“Taxes remain a greater enabler of revenue,” he said.
According to him, 1.108 trillion VAT was collected in 2018 by the FIRS. He said 35 million people operate bank accounts, but only 20 million pay taxes.
“There is a direct relationship between your IGR and budget. Even without federal allocation Lagos State can take care of (its) recurrent expenditure.”
DG Nigeria Investment Promotion Council,( NIPC), Yewande Sadiku
She said to attract investors, governors should remember that capital goes where it is welcomed and not threatened.
“Governors should behave in a way that will attract investors to their states. Investors will always come to Nigeria because it is a large market and have resources that they want. It is only with proactive investment promotion that investors will come. They don’t listen to what we say but watch what we do,” she said.
Ms Sadiku said Nigeria has competitive advantage, which differs from state to state.
The Director General of Infrastructure Concession Regulatory Commission, Chidi Izuwa
“You should prioritise maternal and child health. 59 women die everyday in Nigeria due to pregnancy related issues,” he said.
He opined that there should be a dedicated sub national infrastructure delivery workshop for governors.
“As a governor, you can’t achieve everything from the budget. You require private capital to move,” he said.
The NGF Chairman, Abdulaziz Yari is asking how the nation can adjust the VAT, considering that fact that “we need more money in the system.”
“Is it correct that in the African sub region, Nigeria is the least in VAT collection with 5 per cent?”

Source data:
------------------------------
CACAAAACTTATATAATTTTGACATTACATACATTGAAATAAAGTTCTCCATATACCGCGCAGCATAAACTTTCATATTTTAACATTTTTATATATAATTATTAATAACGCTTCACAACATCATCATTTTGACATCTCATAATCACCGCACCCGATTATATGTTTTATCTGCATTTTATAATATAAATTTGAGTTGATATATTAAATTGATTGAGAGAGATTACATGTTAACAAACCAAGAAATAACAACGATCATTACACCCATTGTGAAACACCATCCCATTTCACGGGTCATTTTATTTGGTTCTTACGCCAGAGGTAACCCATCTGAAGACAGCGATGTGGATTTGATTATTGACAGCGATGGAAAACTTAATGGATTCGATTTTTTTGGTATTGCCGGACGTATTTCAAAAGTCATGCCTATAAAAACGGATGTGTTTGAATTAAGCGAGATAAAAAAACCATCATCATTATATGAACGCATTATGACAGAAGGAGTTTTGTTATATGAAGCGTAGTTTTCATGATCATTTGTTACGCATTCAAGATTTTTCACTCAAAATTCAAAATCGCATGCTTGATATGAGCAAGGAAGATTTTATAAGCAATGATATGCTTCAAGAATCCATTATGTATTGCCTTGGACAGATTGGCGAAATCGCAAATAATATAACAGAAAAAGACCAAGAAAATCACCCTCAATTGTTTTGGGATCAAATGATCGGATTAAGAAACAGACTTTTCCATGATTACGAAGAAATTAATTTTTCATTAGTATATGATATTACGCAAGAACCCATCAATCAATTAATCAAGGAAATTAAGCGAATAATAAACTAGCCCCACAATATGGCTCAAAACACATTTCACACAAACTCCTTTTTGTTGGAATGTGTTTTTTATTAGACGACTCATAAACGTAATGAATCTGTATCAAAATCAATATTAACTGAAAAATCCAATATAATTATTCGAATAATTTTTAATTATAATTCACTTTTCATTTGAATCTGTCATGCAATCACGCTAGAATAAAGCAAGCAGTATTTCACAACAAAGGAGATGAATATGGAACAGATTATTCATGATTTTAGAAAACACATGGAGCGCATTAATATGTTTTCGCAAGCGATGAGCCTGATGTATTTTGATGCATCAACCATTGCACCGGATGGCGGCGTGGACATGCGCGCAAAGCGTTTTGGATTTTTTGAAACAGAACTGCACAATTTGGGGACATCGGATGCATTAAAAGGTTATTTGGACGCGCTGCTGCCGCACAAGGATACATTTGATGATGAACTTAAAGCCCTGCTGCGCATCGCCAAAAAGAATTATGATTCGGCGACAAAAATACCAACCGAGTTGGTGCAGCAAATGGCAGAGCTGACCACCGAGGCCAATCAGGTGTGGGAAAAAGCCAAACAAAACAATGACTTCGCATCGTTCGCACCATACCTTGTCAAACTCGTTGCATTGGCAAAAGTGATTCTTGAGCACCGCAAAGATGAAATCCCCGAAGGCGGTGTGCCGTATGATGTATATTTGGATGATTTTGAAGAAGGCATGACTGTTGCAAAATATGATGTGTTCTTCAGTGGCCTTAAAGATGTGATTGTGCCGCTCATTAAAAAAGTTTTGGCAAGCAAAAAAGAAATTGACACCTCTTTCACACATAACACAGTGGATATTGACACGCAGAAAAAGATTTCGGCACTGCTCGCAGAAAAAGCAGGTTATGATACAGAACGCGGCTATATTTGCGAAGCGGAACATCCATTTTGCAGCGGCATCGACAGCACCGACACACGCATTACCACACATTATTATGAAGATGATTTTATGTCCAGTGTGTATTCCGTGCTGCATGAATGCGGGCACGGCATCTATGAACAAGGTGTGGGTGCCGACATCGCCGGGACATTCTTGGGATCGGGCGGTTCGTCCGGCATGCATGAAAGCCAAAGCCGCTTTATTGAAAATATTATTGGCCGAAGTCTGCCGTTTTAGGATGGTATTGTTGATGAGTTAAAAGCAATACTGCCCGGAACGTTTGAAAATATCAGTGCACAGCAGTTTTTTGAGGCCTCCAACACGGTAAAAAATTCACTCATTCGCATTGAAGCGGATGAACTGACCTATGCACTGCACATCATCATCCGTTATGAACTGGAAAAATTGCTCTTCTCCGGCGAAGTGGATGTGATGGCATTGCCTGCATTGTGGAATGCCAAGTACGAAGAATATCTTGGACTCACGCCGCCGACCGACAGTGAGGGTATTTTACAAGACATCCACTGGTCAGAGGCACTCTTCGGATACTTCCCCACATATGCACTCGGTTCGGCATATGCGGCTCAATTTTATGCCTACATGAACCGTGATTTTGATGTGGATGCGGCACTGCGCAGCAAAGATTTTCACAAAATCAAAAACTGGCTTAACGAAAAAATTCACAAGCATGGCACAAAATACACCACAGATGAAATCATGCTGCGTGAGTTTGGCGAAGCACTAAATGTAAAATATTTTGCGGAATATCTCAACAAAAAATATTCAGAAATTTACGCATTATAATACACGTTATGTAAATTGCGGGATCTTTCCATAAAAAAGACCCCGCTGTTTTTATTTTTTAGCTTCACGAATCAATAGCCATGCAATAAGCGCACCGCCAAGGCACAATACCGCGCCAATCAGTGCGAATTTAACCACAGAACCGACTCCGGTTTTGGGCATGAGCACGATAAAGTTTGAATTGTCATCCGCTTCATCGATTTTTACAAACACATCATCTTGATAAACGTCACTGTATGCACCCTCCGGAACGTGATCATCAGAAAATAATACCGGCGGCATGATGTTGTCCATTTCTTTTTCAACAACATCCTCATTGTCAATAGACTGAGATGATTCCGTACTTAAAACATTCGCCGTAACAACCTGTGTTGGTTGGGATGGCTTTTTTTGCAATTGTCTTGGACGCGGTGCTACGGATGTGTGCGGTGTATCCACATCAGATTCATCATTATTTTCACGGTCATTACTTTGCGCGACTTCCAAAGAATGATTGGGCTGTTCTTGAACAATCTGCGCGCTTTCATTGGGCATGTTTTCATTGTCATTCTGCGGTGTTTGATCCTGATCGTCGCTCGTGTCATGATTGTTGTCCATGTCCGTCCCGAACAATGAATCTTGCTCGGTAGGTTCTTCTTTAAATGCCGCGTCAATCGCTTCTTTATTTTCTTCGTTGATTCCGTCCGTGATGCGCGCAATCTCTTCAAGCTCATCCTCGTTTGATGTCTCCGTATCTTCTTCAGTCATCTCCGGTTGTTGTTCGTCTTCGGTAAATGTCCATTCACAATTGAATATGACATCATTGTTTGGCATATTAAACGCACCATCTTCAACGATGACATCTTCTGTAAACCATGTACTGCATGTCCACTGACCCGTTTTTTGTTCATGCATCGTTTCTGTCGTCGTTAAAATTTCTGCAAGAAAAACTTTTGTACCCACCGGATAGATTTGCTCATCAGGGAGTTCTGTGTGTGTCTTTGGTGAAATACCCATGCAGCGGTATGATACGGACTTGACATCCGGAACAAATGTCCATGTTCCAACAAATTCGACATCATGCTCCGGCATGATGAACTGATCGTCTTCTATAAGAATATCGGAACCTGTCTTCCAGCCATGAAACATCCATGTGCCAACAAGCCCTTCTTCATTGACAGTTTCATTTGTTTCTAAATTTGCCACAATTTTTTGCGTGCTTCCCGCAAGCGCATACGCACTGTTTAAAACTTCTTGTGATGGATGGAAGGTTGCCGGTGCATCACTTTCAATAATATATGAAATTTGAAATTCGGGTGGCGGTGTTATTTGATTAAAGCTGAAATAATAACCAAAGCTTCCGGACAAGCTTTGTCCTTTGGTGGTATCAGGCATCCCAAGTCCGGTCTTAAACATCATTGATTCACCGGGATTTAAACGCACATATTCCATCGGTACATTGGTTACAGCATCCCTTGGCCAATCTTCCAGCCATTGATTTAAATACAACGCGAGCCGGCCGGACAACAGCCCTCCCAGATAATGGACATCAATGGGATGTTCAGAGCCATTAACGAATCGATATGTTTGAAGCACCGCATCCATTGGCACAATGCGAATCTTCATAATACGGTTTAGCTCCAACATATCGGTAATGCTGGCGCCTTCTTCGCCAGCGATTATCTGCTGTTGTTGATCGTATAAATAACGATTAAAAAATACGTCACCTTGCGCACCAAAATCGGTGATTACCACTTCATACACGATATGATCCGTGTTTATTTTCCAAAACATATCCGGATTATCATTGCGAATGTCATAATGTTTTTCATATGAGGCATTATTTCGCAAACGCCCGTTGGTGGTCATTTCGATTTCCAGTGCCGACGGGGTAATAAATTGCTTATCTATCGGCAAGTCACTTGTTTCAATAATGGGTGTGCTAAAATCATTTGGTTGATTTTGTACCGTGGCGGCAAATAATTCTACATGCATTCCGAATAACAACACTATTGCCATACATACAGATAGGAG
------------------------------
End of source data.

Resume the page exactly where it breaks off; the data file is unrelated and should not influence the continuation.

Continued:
Mr Fowler says Nigeria is lowest in the world with 5 per cent VAT. “If you do not consume, you don’t pay VAT. It does not affect the needy,” he said.
The IMF had earlier opined that the percentage be increased.
The next session is on development financing and it will be chaired by Governor of Edo State, Godwin Obaseki
The lead presenter is the governor of the Central Bank of Nigeria governor, Godwin Emefiele.
He is being represented by the deputy governor for economic policy, Dr Nanna.
Panel members include MD, Nigerian Export-Import Bank, represented by Mr Hope, MD, Nigeria Incentive-Based Risk Sharing System for Agricultural Lending (NIRSAL), Aliyu Abdulhameed, Uche Orji, CEO, Nigeria Sovereign Investment Authority (NSIA) and a representative of the Tony Elumelu Foundation.
Joseph Nnanna representing CBN Governor, Godwin Emefiele
The Nigerian economy, which is dependent on a singular product for foreign exchange, is prone to sickness
Three challenges are facing governors:
- Rising population in states. It is rising on an hourly basis. “With the rising population, we are living on a ticking timebomb if nothing is done”
- The second is the issue of poverty as a result of unemployment and underemployment.
- You should look at your comparative advantage. Crude oil does not add to Nigeria as does agriculture.
In the northern hemisphere of Nigeria, there are crops which are indigenous.
In the past, it is pursued by peasant farmers. Since five years ago, mechanised farming has been encouraged.
The CBN has brought the interest rate on Agriculture down to single digit.